We need to become more informed about our health and medical care-and brands will play a huge part in that process. To some extent, each segment of the healthcare industry has acknowledged the shift, and companies are looking for ways to engage and inform consumers. The brands that are nimble and work to improve the customer experience are headed for success. By clarifying marketplace offerings and helping people take control of their lives, these brands can ultimately create more loyalty than any other category. As options increase, we can assume people will choose accuracy, reliability, and clarity over trends or discounts and will therefore be less likely to price shop for a glucose monitor than they would for a can of soda.
The Affordable Care Act is not the only seismic shift to affect healthcare. The change is global and is being driven by a number of trends, including the adoption of new technology in healthcare (electronic health records, 3-D printers), the aging population, and overall governmental attempts to reduce a nation’s healthcare costs. Consumers-formerly known as patients-are left to figure out what all this means. The brands that adapt their strategic thinking will find themselves ahead of the pack. And the intensity of the changes within the healthcare space will only widen the margin between the brands that nail it and the ones that fail it.
Healthcare brands need to start thinking of themselves as B2C companies, even if they have traditionally operated as B2B companies. As an example, Cigna is now offering insurance under its “Together, all the way” empowerment platform. Will it work? That depends on whether Cigna is consistent in its interactions with its consumers-especially those who are choosing Cigna over their employer’s coverage provider.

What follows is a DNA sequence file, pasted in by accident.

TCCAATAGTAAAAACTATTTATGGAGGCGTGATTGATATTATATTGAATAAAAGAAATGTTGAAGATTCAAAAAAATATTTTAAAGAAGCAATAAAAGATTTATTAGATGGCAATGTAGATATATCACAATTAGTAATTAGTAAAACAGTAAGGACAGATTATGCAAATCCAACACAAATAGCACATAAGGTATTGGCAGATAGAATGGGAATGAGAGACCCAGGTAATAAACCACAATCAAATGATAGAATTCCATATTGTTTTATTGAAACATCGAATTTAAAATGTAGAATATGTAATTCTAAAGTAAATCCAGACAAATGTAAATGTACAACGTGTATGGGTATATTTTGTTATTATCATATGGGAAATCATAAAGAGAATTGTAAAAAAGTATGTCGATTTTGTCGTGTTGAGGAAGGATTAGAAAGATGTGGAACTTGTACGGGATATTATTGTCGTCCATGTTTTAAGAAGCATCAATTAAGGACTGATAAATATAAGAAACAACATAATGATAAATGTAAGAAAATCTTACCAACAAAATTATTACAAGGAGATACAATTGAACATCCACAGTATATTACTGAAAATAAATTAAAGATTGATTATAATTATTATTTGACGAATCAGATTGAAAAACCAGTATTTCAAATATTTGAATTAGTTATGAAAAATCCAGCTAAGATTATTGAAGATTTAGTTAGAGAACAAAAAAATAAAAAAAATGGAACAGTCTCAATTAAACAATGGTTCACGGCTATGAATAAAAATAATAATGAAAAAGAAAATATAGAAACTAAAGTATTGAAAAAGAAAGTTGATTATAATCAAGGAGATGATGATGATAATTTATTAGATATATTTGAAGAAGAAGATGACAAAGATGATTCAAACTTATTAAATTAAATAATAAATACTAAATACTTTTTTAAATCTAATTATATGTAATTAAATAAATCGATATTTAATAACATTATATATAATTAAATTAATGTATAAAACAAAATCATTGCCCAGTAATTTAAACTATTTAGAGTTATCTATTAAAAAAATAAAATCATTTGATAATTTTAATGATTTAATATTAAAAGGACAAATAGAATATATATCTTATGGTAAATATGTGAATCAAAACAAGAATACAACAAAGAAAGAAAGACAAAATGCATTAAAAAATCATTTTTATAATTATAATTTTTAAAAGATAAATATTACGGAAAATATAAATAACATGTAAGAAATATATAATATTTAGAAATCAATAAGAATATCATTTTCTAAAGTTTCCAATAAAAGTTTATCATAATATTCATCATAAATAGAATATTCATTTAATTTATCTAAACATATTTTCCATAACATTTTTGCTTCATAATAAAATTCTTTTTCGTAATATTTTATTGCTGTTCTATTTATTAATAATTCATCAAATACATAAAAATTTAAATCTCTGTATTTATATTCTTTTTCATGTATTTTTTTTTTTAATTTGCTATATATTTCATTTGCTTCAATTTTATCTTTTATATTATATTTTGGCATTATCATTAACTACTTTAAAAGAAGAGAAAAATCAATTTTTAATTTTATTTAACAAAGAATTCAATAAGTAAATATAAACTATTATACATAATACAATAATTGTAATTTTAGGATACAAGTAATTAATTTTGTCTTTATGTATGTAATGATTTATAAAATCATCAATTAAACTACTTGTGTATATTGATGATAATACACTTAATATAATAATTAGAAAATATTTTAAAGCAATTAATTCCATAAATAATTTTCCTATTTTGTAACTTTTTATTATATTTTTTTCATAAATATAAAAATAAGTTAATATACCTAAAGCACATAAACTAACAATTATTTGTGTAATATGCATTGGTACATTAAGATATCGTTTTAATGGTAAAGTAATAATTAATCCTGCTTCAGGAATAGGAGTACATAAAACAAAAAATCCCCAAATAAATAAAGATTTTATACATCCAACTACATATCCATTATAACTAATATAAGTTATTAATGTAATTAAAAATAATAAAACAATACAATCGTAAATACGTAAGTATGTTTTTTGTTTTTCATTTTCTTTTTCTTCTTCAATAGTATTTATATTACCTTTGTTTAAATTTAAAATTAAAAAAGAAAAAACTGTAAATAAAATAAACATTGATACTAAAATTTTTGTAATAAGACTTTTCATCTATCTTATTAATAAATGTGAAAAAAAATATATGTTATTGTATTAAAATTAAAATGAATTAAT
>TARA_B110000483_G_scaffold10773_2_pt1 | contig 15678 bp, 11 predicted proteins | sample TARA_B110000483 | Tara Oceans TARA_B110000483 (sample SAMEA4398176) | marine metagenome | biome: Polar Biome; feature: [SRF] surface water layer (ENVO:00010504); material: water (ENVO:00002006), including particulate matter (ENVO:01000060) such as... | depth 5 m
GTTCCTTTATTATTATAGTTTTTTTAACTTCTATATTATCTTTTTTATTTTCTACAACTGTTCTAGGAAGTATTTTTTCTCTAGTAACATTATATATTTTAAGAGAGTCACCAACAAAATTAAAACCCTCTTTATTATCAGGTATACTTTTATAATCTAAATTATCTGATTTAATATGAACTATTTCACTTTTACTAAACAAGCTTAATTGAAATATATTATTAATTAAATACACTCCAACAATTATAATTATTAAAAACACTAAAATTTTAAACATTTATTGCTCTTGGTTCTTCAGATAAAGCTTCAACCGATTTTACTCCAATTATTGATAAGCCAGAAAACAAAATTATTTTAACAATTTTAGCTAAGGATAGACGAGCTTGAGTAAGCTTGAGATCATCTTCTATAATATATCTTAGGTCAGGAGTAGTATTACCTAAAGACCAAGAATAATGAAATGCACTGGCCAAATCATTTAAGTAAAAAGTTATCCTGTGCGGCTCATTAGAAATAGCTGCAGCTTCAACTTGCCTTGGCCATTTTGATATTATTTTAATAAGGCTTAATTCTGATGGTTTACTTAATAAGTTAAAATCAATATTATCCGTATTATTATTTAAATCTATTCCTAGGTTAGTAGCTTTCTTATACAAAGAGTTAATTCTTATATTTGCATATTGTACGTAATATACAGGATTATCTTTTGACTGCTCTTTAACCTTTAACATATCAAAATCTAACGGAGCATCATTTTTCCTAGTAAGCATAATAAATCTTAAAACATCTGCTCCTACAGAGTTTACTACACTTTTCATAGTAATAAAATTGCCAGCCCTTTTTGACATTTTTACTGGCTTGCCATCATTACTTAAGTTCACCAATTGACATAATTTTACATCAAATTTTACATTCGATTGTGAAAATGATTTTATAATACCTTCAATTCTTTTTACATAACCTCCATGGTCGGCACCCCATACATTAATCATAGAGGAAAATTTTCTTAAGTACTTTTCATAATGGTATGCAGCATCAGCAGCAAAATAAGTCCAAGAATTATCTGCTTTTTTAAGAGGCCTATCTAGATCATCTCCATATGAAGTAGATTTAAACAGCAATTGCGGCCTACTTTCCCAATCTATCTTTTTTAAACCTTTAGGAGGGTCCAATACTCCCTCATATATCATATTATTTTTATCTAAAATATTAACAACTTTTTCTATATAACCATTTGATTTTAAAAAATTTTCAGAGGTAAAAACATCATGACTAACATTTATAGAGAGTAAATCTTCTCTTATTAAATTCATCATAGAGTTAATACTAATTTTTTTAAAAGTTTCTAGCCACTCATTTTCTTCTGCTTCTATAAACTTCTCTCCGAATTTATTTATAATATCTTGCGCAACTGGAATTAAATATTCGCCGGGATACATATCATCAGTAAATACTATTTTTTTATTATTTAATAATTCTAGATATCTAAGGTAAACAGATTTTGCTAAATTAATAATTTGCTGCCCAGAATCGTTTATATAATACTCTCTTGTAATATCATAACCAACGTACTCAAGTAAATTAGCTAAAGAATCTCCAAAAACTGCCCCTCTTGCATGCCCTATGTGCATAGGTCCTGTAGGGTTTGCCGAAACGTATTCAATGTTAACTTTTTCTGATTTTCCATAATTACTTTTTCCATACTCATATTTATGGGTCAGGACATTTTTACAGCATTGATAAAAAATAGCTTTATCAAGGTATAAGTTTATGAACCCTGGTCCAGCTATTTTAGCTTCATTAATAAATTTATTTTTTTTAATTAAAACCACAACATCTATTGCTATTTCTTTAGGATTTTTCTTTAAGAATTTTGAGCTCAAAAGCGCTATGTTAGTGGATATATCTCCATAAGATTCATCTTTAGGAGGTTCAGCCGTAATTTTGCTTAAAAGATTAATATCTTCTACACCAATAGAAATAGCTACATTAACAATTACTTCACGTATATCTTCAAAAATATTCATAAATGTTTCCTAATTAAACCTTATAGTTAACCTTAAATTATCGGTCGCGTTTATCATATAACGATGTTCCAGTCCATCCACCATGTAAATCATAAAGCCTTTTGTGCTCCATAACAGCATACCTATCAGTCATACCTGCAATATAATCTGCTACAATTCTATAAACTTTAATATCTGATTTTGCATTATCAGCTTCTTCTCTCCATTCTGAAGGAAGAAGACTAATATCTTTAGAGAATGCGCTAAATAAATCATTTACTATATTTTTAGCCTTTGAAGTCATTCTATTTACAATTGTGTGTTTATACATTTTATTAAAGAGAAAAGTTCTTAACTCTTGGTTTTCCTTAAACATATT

Companies that test, diagnose, and track us are going to have to learn how to share information securely and completely, or lose customers to individualized companies like home DNA testers 23andMe. Electronic health records and medical information sharing are just the beginning as we start to use big data to create better therapies and more self-specific approaches to medicine.
What have you done for me lately, healthcare? Hospital systems are starting to take on the hospitality model of customer satisfaction. As competition heats up, and hospital systems merge and gain scale to deliver on better outcomes at a lower cost, they also have to compete on customer experience. Warm, welcoming rooms with privacy, quality food, and treating patients and their caregivers with respect will become important factors in deciding where you and your family receive care.
Pharmaceutical companies that grew exponentially under the mass-market blockbuster model are now trying to become more nimble, and focusing more on treatments for niche diseases like the autoimmune disorders that continue to grow among smaller population groups. The personalized medicine approach will take the lead, as companies look to speed development and reduce costs by seeking answers beyond the blockbuster.
Pharmacies, point-of-care practices, and concierge medicine are becoming local health and wellness centers to meet consumer needs and fill the shortage of general care physicians. CVS made waves with its decision to stop selling tobacco products but what may be more important is that all pharmacy chains, as well as retailers like Walmart, will be expanding their onsite clinical services.
Big players in the consumer space will continue vying for credibility and control of new healthcare offerings. However, success in the consumer space will not automatically translate into success in healthcare. But smart partnerships like Google and Novartis, or agile campaigns like Nike’s new fitness reward machines can set these brands up for success.
We don’t know how things will ultimately shake out, but we look forward to seeing which healthcare brands will lead in the Age of You.